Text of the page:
Hard A-level Maths Differentiation Quenstions

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TmsRss
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Place to post THE HARDEST Y13 Differentiation A-level maths quenstions
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CaptainDuckie
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mqb2766
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(Original post by CaptainDuckie)
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Ahhh... there is a left opening bracket after ln and before x.
Tbh, that was the hardest thing, otherwise its just a bit tedious.
Last edited by mqb2766; 4 weeks ago
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CaptainDuckie
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(Original post by mqb2766)
Ahhh... there is a left opening bracket after ln and before x.
Tbh, that was the hardest thing, otherwise its just a bit tedious.

Yeah, I’d say just tedious. Other than that, should be straight forward for a normal student who’s learnt the principles👍
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ghostwalker
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Not even tedious - took 3 lines.
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CaptainDuckie
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(Original post by ghostwalker)
Not even tedious - took 3 lines.

With big pages...
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ghostwalker
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(Original post by CaptainDuckie)
With big pages...
:no:
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CaptainDuckie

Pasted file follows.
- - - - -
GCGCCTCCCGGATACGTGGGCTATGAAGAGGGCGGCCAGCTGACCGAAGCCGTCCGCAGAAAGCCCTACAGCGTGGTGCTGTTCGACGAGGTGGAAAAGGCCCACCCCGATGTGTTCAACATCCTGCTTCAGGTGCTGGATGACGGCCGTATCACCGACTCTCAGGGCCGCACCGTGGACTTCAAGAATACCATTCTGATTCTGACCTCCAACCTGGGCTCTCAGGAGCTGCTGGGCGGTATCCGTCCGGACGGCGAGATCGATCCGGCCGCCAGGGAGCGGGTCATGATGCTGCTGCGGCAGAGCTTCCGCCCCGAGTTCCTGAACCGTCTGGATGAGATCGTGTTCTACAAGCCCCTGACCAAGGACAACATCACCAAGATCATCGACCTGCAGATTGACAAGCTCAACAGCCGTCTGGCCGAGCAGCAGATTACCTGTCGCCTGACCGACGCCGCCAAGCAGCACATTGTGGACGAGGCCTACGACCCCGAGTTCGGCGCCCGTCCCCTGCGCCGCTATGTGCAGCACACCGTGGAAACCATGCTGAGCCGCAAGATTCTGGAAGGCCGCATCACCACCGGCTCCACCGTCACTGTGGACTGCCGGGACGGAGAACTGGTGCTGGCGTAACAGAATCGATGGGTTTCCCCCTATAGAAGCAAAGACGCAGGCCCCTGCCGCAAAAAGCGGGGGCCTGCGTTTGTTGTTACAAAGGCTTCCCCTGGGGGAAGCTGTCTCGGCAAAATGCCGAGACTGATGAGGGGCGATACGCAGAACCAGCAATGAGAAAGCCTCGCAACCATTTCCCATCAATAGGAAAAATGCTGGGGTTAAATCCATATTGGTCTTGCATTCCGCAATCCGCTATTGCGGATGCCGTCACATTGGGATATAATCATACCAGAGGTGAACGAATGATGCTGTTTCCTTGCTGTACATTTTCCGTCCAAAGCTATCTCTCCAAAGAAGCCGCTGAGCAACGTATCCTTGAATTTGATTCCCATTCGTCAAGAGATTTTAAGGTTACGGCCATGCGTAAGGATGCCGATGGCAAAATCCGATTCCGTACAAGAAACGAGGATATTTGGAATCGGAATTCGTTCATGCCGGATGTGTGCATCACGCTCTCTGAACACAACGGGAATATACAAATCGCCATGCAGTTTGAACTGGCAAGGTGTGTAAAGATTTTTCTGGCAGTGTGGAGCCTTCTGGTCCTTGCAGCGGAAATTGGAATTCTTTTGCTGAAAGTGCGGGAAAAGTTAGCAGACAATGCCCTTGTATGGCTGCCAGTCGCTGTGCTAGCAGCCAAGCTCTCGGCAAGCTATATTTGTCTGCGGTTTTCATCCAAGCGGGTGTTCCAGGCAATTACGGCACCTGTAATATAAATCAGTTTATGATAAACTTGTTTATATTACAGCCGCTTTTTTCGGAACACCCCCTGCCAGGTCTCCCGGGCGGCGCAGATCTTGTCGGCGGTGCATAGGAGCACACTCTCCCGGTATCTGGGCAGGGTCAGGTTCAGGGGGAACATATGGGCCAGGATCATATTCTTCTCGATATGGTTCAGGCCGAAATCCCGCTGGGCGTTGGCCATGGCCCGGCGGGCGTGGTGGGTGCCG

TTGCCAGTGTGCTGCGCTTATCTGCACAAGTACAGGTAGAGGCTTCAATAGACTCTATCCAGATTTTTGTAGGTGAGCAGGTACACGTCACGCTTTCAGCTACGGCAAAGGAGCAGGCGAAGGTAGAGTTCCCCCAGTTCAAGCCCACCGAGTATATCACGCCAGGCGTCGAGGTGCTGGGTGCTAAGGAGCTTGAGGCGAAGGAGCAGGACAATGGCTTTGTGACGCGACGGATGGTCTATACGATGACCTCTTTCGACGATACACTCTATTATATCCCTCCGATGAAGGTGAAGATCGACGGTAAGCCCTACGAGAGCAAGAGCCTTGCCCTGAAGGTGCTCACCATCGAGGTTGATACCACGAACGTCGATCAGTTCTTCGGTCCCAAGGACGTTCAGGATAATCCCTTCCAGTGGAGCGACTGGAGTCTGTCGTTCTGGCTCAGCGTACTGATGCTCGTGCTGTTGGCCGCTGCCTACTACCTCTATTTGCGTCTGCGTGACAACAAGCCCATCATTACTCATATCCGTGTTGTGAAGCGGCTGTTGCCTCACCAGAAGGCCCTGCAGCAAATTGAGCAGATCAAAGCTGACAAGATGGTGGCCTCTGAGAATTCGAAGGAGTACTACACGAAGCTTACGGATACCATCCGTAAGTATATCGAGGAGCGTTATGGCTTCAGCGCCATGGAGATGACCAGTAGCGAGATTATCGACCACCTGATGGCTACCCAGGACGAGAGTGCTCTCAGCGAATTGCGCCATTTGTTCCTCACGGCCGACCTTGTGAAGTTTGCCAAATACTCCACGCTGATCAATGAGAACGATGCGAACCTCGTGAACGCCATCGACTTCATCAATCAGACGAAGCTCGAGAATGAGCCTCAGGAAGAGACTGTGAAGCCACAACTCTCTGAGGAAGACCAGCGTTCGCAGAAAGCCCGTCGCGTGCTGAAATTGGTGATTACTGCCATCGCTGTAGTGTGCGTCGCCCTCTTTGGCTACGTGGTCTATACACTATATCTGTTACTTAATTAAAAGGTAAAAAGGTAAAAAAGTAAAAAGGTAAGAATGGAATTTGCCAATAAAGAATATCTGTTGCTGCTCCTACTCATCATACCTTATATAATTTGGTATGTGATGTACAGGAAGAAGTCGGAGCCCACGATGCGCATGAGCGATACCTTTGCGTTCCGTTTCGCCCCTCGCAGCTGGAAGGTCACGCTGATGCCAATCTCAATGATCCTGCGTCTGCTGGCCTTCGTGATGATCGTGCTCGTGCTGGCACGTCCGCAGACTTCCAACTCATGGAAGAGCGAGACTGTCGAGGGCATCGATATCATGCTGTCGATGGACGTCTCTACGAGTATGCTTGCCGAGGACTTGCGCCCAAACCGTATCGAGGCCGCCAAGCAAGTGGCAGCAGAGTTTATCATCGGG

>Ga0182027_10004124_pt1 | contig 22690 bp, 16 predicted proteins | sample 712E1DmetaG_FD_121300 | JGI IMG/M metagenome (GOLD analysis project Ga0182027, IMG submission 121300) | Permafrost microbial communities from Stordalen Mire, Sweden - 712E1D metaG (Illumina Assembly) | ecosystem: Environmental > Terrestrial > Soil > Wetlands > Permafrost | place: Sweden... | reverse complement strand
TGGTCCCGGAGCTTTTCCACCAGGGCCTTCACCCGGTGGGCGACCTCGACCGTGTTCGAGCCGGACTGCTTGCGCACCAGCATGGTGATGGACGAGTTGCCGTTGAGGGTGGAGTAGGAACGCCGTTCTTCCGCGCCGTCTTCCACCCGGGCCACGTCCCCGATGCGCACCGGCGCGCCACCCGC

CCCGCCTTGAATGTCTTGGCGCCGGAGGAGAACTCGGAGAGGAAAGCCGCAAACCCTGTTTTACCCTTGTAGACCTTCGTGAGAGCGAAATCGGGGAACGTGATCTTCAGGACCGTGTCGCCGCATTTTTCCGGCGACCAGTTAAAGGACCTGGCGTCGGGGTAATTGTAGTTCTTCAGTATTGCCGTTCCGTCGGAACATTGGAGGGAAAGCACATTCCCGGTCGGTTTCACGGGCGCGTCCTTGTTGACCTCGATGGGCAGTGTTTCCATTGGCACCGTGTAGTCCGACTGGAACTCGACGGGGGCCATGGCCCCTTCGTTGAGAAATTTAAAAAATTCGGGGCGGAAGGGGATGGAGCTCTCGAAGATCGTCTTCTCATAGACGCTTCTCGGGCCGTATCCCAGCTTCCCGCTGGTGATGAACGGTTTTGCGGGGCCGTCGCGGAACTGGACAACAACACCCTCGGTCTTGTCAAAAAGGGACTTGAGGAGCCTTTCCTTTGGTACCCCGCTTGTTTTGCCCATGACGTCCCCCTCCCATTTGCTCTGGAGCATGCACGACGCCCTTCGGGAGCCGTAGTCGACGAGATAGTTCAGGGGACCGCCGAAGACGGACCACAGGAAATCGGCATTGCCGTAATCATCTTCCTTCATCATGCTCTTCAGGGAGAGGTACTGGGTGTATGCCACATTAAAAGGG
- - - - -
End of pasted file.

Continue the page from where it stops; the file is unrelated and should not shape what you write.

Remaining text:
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(Original post by ghostwalker)
:no:

How did you manage? I’m guessing you missed some working out and did some parts in your head?
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Notnek
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Something like this would cause problems for a lot of A Level students:

\displaystyle \frac{d}{dx}\left(\left({\sin x}\right)^{\cos x}\right )
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DFranklin
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(Original post by ghostwalker)
:no:
Thing is, it's a "show", so if you do *too* much of it mentally you haven't actually shown anything. (When I was prepping for Cambridge at at my peak for this kind of thing, I remember a somewhat similar (easier) "show" question from an S-level paper where literally the first line I wrote was the given answer and so I had to restart and actively put in a couple of intermediate steps).
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DFranklin
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(Original post by CaptainDuckie)
How did you manage? I’m guessing you missed some working out and did some parts in your head?
You don't have to do much in your head, the difficulty is mainly keeping track (mentally) where you are in the question. But the actual calculations you can mainly just write down.
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CaptainDuckie
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(Original post by DFranklin)
You don't have to do much in your head, the difficulty is mainly keeping track (mentally) where you are in the question. But the actual calculations you can mainly just write down.

I agree, it took me 8 lines, rather not risk silly errors
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ghostwalker
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(Original post by CaptainDuckie)
How did you manage? I’m guessing you missed some working out and did some parts in your head?
The deriviative took one line.

Substituting x=0 a second line.

Tidying up to the desired result the final line.

Edit: I think that shows full working.
Last edited by ghostwalker; 4 weeks ago
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CaptainDuckie
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(Original post by ghostwalker)
The deriviative took one line.

Substituting x=0 a second line.

Tidying up to the desired result the final line.